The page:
• A los medios de comunicación: Dejen de mostrar las fotos y videos del atacanate, que pueden  alentarviolencia similar y, en su lugar, muestren imágenes y vídeos de la realidad del daño causado  a Jacob John y a su familia. (Enlace a las fotos facilitadas por la familia)


October 3rd, 2023


Sabrina Chapa [email protected]

Anthony Diaz [email protected]

Statement from Family of Indigenous Activist, Jacob Johns, Shot Last Week at Peaceful Prayer Circle

For generations, Indigenous Peoples have faced harm, death, and systemic oppression. Last week’s premeditated shooting is just another historical event in a series of systemic injustices in Indigenous history. This intentional premeditated act of violence was perpetrated against a peaceful prayer camp located at the proposed site for the reinstallation of the Oñate statue. This draws attention to the lengthy history of injustices against Indigenous Peoples by dehumanizing systems and divisive ideologies the community was protesting.

The family wishes to keep attention on a narrative of unity, not instead of division. It is essential to center the perspectives of all those involved in the spiritual event and those impacted from the violence. The physical, mental, and emotional trauma this has caused to Jacob will be lifelong. Jacob is not the only victim here. The physical trauma was with Jacob but there are other emotional traumas that were inflicted on the full community including the women, children and elders that were present that day and their stories must be told.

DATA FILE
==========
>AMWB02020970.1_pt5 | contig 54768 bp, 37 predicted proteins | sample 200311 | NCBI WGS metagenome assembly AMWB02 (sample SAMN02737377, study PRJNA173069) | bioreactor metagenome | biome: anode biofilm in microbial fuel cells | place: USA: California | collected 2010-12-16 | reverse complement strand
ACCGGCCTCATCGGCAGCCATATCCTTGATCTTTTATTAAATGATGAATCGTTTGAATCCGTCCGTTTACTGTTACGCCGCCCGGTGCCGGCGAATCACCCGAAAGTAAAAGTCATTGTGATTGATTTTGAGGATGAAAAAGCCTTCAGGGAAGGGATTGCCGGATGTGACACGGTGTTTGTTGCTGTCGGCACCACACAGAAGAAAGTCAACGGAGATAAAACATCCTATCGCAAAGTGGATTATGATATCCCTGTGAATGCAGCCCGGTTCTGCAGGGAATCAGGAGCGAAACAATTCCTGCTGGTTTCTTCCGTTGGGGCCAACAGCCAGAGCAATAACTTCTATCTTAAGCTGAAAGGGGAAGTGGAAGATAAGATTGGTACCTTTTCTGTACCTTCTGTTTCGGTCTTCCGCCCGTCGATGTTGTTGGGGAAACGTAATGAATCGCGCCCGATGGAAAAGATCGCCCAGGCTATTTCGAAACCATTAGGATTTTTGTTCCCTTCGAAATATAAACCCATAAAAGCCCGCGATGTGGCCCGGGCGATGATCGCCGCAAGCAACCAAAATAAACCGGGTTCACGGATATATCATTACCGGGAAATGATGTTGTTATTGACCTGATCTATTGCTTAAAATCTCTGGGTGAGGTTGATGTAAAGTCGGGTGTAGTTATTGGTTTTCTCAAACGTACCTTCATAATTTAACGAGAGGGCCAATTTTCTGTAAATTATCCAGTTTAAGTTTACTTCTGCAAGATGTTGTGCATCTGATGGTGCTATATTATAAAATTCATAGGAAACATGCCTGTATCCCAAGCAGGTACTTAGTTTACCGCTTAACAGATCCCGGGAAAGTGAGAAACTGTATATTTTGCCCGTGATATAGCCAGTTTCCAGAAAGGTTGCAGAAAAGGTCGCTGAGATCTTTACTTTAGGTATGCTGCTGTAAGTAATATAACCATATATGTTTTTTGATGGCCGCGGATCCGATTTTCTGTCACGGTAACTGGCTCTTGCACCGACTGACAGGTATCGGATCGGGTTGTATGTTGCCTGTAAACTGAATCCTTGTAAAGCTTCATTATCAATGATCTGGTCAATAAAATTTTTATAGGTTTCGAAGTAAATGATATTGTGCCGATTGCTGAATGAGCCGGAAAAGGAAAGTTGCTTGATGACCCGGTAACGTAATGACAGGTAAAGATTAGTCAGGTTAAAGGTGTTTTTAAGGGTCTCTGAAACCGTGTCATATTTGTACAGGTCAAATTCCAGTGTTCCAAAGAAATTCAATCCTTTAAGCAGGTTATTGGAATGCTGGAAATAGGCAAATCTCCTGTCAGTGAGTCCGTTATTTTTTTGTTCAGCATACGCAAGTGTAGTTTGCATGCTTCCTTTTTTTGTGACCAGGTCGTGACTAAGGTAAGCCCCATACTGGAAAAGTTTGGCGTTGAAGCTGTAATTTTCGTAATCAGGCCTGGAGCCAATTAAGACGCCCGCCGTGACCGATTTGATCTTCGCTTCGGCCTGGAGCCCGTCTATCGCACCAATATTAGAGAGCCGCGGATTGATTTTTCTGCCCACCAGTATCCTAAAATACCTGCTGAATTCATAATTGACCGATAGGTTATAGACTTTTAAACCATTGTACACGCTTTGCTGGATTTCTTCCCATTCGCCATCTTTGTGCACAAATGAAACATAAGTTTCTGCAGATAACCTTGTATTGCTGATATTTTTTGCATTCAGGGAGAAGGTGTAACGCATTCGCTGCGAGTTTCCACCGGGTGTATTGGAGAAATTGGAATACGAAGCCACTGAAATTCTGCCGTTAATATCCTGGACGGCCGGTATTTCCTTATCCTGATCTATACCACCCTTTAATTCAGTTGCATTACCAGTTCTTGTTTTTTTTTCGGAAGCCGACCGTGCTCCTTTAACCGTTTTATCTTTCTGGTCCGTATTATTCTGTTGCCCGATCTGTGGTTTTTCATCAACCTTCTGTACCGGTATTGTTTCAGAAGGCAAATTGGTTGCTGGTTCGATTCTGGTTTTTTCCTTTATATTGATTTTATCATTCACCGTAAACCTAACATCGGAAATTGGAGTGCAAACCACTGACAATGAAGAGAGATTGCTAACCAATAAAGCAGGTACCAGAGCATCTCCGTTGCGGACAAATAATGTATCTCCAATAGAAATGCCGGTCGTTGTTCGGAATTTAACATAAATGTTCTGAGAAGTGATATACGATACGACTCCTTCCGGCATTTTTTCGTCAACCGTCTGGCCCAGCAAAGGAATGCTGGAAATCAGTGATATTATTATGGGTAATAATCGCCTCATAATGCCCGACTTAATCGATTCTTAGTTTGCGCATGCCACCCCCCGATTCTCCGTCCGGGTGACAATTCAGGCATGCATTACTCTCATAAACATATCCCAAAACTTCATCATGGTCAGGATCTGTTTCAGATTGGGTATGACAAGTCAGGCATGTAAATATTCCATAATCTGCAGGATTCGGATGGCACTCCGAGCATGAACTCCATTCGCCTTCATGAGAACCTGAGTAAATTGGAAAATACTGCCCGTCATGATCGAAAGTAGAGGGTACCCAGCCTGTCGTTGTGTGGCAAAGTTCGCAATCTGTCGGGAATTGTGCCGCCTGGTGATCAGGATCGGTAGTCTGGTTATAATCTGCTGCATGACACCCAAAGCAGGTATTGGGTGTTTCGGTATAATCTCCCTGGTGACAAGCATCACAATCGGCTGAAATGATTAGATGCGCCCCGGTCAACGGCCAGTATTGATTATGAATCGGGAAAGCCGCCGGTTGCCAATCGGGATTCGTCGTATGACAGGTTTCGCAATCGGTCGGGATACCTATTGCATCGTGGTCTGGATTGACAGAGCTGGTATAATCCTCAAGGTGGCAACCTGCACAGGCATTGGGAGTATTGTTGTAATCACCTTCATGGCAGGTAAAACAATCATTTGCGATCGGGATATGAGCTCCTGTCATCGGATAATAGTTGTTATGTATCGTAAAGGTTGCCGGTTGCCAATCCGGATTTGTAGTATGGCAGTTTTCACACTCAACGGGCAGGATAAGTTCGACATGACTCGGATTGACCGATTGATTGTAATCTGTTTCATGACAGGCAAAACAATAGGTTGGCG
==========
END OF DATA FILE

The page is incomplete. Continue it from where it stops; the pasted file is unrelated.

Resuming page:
At the foremost, it is essential that this incident is not described as a clash between protestors. Indigenous community members were conducting a peaceful and spiritual assembly when they were attacked and made victims of an attempted mass murder. It is only because the shooter’s gun jammed that Malaya Peixinho and others were not also injured or worse. (For a more detailed account of the incident, please see this press release from The Red Nation.)

Second: While police were present earlier in the day and had previously escorted the shooter away for disruptive behavior, they later permitted the shooter to return and then left, abandoning peaceful demonstrators despite the clear threat. LaVerne McGrath, Jacob’s mother, hopes that this tragedy can lead to systemic changes in which threats to Indigenous Peoples and other historically oppressed peoples are not downplayed.

Third: The shooter made the point to introduce himself to members of the media and requested that he was photographed and filmed. Coverage that provides the notoriety he clearly sought exacerbates the harm he has perpetrated on Jacob and his loved ones, the Tewa community and all Black, Indigenous and People of Color for whom racial violence creates ongoing trauma.

Though he remains in jail today, our work must continue to ensure that the shooter accounts for his crimes in the justice system. New Mexico’s justice system has an opportunity to send a message now that violence targeting BIPOC people will not go without firm consequence. The state of New Mexico has a chance to ensure the safety of all residents’ right to celebrate, pray, protest, and mourn by supporting systemic change that centers community safety and well-being.  The family is asking for full accountability to set precedence on this evil act to ensure that we stop white supremacy in all its forms and ensure community safety.

Jacob Johns’ Family’s Demands

  • To the District Court Judge: Approve the motion to prevent the shooter’s release and instead keep him in pre-trial custody, as he poses a significant risk to our community and all communities.